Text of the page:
Luay al-Khatteeb, from the Iraq Energy Institute, told a Commons foreign affairs select committee that Daesh maintains its operations with wealthy Gulf donors and profits from foreign exchange sales.
According to the UK government, Daesh profit from oil sales amounts to 40% of their total budget. Extortion and taxation provide another 40% and the other 20% comes from sales of antiquities and donations.
Daesh reportedly makes as much as $25 million a year from foreign exchange sales.
"Some might wonder to what extent Gulf Arab financing has continued to subsidise the caliphate," al-Khatteeb told the committee. "Certainly, IS was able to draw on some other sources of income between January 2015, when Raqqa's economy had reportedly collapsed, and mid-January 2016, when IS forces have been able to launch a major new Syrian offensive. The money is coming from somewhere."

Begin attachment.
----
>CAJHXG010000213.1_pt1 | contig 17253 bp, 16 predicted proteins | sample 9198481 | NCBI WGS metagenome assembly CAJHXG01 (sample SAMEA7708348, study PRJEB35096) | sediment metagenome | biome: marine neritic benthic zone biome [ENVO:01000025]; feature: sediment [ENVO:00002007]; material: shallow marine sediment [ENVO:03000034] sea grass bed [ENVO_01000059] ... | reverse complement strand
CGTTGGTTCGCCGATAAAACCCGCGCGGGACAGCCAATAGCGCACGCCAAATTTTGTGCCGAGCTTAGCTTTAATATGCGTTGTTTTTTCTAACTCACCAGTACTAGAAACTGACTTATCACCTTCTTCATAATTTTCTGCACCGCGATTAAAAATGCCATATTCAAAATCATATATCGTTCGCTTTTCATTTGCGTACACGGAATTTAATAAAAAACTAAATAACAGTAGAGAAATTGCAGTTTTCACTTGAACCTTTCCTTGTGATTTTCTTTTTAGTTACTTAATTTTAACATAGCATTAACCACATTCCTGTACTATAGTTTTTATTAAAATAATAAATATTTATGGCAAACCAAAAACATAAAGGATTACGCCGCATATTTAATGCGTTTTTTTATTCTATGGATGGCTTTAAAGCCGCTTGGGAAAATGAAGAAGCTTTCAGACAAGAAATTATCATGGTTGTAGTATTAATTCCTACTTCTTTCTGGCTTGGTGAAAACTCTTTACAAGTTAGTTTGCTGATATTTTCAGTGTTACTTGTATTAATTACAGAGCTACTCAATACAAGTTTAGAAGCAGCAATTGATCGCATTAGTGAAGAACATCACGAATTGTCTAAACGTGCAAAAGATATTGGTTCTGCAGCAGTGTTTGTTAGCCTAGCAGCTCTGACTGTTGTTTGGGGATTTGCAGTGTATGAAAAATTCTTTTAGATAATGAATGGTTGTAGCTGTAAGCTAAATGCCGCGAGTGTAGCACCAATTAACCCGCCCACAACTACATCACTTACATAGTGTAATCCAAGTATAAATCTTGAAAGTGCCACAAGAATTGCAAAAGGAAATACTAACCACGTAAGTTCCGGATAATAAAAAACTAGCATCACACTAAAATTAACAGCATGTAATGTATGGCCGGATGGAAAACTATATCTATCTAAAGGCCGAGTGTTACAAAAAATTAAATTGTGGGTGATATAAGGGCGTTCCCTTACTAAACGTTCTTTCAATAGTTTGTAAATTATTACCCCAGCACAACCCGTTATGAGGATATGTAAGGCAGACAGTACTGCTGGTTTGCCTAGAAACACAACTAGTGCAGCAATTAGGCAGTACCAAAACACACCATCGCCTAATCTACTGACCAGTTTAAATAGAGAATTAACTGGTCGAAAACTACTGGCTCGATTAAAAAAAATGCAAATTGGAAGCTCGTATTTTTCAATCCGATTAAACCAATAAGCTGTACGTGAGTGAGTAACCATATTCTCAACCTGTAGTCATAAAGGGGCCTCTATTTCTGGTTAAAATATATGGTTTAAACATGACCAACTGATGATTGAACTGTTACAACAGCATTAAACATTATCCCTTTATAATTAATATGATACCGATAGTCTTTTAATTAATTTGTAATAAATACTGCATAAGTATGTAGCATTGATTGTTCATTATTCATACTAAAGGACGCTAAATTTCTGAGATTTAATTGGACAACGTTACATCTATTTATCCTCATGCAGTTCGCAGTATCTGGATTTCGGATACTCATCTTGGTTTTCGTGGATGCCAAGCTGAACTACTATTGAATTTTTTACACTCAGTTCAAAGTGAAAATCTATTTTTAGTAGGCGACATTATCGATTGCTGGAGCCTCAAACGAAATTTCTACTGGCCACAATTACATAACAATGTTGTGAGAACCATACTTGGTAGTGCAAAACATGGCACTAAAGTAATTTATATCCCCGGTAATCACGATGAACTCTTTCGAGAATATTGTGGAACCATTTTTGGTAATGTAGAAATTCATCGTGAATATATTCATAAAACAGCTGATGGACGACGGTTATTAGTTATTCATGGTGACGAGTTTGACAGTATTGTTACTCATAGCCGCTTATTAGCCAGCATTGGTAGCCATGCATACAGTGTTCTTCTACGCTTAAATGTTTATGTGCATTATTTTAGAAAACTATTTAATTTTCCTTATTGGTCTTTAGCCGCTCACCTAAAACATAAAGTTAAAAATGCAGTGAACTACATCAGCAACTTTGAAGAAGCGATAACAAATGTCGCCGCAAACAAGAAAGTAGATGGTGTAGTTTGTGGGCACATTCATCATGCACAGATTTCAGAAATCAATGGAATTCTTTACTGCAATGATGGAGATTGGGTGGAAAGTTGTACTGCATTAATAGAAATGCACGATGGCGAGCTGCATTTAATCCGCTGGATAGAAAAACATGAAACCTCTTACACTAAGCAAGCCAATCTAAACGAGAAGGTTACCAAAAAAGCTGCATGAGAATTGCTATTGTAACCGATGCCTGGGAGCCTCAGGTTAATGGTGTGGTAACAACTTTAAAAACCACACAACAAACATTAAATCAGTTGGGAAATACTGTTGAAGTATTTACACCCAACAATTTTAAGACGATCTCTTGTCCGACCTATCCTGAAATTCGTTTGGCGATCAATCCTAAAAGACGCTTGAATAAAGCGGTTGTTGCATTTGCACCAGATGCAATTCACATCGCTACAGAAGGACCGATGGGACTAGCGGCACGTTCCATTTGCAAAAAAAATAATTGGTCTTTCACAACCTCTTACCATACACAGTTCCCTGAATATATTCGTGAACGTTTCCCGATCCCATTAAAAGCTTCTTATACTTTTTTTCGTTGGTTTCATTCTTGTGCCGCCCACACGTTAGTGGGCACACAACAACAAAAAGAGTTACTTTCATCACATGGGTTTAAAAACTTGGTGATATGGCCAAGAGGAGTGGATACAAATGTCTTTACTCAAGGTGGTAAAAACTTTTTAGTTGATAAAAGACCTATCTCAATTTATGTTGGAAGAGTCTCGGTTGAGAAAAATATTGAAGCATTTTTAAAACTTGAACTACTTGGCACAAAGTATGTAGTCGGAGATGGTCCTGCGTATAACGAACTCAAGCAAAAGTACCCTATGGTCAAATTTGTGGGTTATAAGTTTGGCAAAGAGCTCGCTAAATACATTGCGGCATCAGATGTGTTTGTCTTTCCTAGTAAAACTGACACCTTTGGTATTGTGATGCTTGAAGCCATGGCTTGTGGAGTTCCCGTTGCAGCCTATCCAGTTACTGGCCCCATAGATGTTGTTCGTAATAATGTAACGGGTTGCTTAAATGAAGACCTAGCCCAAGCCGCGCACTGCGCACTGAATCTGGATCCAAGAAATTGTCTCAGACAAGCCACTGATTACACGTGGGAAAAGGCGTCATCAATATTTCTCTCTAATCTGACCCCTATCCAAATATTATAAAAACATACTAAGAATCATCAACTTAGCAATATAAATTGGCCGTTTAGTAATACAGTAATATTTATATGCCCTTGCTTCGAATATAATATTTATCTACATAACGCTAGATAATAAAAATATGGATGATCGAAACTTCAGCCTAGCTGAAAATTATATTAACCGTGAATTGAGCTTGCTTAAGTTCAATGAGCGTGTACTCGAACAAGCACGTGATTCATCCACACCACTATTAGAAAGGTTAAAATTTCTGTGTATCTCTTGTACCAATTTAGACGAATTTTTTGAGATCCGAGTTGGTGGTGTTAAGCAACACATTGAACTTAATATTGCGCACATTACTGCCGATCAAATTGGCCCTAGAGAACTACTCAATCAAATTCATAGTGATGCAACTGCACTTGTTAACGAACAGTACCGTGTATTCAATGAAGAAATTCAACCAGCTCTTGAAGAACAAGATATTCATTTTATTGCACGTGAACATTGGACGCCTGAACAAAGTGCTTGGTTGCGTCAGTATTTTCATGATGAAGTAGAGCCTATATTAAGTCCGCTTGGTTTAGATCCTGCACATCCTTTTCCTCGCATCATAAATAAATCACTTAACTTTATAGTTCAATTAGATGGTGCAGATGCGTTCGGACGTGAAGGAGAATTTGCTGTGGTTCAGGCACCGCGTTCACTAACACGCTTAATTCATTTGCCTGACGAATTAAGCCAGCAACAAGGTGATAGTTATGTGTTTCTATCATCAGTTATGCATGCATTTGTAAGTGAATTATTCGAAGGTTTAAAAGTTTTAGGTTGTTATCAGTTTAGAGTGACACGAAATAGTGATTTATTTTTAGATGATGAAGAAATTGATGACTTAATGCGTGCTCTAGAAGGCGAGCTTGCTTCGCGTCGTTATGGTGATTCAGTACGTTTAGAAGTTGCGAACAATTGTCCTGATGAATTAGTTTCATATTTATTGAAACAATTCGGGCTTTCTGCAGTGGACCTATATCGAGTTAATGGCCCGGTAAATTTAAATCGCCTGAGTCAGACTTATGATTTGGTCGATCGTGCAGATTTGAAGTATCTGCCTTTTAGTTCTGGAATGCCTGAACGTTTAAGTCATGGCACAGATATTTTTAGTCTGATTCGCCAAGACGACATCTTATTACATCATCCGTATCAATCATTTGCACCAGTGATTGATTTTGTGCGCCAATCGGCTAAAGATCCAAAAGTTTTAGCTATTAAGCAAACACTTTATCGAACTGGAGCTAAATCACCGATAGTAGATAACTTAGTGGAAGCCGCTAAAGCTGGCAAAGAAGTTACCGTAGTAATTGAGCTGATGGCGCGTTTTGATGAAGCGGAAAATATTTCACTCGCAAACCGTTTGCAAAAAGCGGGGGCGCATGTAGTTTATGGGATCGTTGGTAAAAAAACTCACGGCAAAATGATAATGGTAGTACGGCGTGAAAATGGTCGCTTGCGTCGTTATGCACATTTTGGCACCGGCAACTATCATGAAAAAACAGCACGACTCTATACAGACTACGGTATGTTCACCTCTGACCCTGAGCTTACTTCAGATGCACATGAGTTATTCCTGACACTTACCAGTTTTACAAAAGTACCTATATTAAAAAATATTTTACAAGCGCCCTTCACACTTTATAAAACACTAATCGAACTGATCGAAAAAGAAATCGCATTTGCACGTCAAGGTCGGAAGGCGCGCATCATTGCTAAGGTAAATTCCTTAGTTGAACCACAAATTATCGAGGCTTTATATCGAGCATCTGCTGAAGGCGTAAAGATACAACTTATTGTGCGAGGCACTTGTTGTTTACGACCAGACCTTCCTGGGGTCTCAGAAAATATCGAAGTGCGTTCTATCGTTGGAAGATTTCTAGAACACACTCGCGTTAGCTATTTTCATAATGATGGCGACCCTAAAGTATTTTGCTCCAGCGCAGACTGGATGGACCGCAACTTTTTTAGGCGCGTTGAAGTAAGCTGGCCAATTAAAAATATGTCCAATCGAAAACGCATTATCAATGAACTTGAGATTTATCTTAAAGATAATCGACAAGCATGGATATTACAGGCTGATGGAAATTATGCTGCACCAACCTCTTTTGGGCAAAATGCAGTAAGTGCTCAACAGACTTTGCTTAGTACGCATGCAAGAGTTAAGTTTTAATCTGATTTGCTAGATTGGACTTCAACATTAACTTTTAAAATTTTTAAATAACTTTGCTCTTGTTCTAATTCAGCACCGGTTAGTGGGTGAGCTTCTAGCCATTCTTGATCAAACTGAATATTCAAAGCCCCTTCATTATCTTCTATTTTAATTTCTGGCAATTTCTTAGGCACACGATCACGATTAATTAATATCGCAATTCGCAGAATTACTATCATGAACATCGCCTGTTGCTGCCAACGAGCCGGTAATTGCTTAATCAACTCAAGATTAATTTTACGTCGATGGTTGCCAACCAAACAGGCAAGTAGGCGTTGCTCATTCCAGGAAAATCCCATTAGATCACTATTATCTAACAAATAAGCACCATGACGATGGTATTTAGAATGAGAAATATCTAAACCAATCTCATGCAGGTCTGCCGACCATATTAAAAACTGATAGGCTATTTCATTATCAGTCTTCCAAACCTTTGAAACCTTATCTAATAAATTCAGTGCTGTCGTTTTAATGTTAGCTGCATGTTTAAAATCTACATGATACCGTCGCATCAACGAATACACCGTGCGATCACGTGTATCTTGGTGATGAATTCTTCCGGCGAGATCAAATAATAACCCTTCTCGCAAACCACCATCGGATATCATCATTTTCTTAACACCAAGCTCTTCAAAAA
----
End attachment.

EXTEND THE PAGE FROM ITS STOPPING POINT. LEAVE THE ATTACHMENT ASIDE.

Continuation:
David Butter from think tank Chatham House suggested to the committee that Daesh is taking advantage of exchange rate fluctuations and an informal network of brokers known as "hawala." Daesh reportedly transferred money between Iraqi and Jordanian banks to exploit currency market imbalances.
"So when the Iraqi government does its regular foreign currency auctions, Daesh money is inserted into that system and they can make a margin on the differences between the various exchange rates there and send it back into their areas through hawala operatives," Butter said.
The UK Foreign Office denied the credibility of these allegations.